Distorted Illusions is the magic of punk rock

  • Distorted Illusions of Constantine
    Constantine: distorted illusions

    Kami Garcia

    Isaac Goodhart

    steve chopsticks

    Cover artist:
    Isaac Goodhart



    Release date:

    Ruth Redmond

Constantine has always been one of the bad guys in the DC Universe. He’s a supernatural hero, but he’s also a big mess. So it’s no surprise to find him in his own YA graphic novel. Constantine: distorted illusionswritten by Kami Garcia, with art by Isaac Goodhart, color by Ruth Redmond, and lettering by Steve Wands, explores Constantine’s life before he became an occult detective and professional wizard.

Urged by his mother and stepfather to pursue an apprenticeship with America’s top magician, Constantine agrees to check her out. But, in truth, he has no intention of studying with her. Instead, he joins his best friend, Veronica’s punk band. However, Constantine cannot avoid the magic forever, leading to many problems for him, the group, and the woman who caught his eye, Luna.

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Punk rock, witchcraft and Constantine are an obvious mix. The world of Distorted illusions is magical at its core, embracing the genre of urban fantasy. It’s no surprise, because Garcia has written a lot of contemporary fantasy before, from beautiful creatures at Teen Titans: Raven. His interest in the occult and the supernatural is fully visible in Constantine: distorted illusions, and readers will want to explore every corner of this world with Constantine. Whether it’s literal spells or the magic seen in everyday events, Garcia finds a way to incorporate mysticism and magic into every part of Constantine’s life. The book is populated by magical beings who are on top in the best possible way. Goodhart offers iconic designs to remind readers that witches, wizards and wizards shamelessly live by their own rules.

Redmond colors complement the designs. Constantine: distorted illusions uses a cool color scheme, with lots of purples and blues. Purple often represents spirituality, royalty and mystery, while blue tends to be linked to imagination, inspiration and sensitivity. All of these are key elements of Distorted illusions. Constantine must feel lost, alone and in love. Cool colors complement the character’s isolation and frustration, while bursts of pink and purple resonate with her romantic subplot.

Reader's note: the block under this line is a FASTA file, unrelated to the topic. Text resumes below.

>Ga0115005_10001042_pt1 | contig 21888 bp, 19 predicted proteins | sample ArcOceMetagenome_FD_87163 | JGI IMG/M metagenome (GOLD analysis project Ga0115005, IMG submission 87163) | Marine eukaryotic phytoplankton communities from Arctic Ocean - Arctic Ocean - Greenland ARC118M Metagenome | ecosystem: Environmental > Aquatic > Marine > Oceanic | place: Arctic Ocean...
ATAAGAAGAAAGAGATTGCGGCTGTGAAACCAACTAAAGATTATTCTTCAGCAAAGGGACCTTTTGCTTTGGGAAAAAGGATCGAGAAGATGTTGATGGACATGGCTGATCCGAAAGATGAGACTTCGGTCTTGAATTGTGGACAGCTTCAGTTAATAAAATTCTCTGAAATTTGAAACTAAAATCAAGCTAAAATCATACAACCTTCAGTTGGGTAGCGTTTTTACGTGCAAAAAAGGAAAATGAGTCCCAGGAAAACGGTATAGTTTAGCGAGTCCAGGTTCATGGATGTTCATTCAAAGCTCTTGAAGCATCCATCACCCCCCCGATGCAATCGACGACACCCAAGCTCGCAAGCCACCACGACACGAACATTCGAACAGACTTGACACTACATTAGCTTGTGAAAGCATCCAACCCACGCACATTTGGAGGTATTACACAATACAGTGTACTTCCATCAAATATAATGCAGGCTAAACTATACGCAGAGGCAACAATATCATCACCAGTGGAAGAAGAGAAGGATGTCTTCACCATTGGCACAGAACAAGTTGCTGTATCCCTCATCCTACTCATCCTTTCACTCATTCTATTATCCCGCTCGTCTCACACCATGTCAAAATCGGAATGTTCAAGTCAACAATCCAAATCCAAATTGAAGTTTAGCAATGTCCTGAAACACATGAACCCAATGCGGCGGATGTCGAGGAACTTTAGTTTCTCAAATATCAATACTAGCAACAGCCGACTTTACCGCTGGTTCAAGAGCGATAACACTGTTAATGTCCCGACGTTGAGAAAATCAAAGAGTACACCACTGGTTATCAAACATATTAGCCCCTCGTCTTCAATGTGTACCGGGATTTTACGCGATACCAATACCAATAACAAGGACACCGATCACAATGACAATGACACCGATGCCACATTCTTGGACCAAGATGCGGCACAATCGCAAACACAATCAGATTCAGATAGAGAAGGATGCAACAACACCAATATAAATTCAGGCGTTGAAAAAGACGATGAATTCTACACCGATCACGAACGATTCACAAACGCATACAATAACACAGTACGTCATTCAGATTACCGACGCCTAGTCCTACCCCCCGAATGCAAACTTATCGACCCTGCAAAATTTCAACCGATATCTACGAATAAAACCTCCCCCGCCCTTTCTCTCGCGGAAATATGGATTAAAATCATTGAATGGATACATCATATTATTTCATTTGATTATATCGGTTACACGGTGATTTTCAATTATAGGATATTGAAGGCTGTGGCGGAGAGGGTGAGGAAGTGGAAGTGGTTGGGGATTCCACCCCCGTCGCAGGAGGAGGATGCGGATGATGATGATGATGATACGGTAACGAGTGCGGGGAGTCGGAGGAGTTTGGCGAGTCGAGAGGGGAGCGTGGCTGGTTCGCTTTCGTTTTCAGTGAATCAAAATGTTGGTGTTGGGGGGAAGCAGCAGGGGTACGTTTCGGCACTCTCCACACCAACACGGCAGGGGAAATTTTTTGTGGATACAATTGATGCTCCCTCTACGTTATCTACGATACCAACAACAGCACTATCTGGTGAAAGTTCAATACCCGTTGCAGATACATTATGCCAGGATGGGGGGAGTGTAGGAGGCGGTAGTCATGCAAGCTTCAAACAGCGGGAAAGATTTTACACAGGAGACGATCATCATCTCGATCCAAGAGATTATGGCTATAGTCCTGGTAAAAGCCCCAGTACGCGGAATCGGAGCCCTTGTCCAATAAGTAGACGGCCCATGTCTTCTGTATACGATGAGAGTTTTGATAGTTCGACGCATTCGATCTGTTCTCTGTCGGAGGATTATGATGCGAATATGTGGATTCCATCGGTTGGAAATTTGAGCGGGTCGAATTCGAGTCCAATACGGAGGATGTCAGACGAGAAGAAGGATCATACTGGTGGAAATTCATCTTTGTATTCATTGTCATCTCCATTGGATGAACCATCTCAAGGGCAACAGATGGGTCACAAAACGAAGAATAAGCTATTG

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Romance is one of the weakest parts of Constantine: distorted illusions. While far from being the worst of DC’s published YA novels, it feels rushed. This is partly due to a deception early in Constantine and Luna’s budding relationship. While it’s something they can work out and makes for an interesting plot point, Garcia doesn’t take enough time to flesh out their relationship.

In addition to this, there are two other interesting relationships in Constantine: distorted illusions. The first is the father-son dynamic between Constantine and his stepfather, Roderick. There is a solid arc between the two. By the end of the book, fans will want Roderick to be part of their family. It’s a nice detail that underscores the importance of found family – something that’s seen throughout the book.

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The second engaging relationship is the friendship between Veronica and Constantine. It’s always refreshing to see a platonic relationship between a man and a woman, because so many mainstream stories romanticize these dynamics. Constantine finds love and acceptance among the people who choose to be part of his life. Constantine being an overtly odd character in DC, and especially in this book, seeing him find his people here is satisfying and empowering. It’s also a refreshing take on his homosexuality, as it’s not just about a coming-out narrative or romance, which are often the stories reserved for expressing a character’s sexuality.

Constantine: distorted illusions is a magical book, and it knows exactly who its audience is. It’s for readers who feel like they don’t fit into the mainstream. It’s aimed at teenage readers, but Goodhart and Redmond’s mystical art is sure to appeal to fans of all ages. The story also has great potential for future installments, as it’s a fun take on Constantine, and the world deserves more exploration. Constantine: Distorted Illusions is a magical addition to the DC YA catalog.

Constantine: Distorted Illusions is available now.

About Joan J. Hernandez

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